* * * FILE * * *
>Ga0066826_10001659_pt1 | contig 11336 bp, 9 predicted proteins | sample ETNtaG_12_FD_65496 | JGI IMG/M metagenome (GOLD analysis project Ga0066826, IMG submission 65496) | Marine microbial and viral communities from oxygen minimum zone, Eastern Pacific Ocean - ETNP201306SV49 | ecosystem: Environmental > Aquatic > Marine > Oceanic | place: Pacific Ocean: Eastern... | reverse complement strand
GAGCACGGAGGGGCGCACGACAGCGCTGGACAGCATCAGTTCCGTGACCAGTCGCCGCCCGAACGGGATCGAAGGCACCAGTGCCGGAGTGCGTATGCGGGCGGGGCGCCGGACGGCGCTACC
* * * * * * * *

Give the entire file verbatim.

>Ga0066826_10001659_pt1 | contig 11336 bp, 9 predicted proteins | sample ETNtaG_12_FD_65496 | JGI IMG/M metagenome (GOLD analysis project Ga0066826, IMG submission 65496) | Marine microbial and viral communities from oxygen minimum zone, Eastern Pacific Ocean - ETNP201306SV49 | ecosystem: Environmental > Aquatic > Marine > Oceanic | place: Pacific Ocean: Eastern... | reverse complement strand
GAGCACGGAGGGGCGCACGACAGCGCTGGACAGCATCAGTTCCGTGACCAGTCGCCGCCCGAACGGGATCGAAGGCACCAGTGCCGGAGTGCGTATGCGGGCGGGGCGCCGGACGGCGCTACC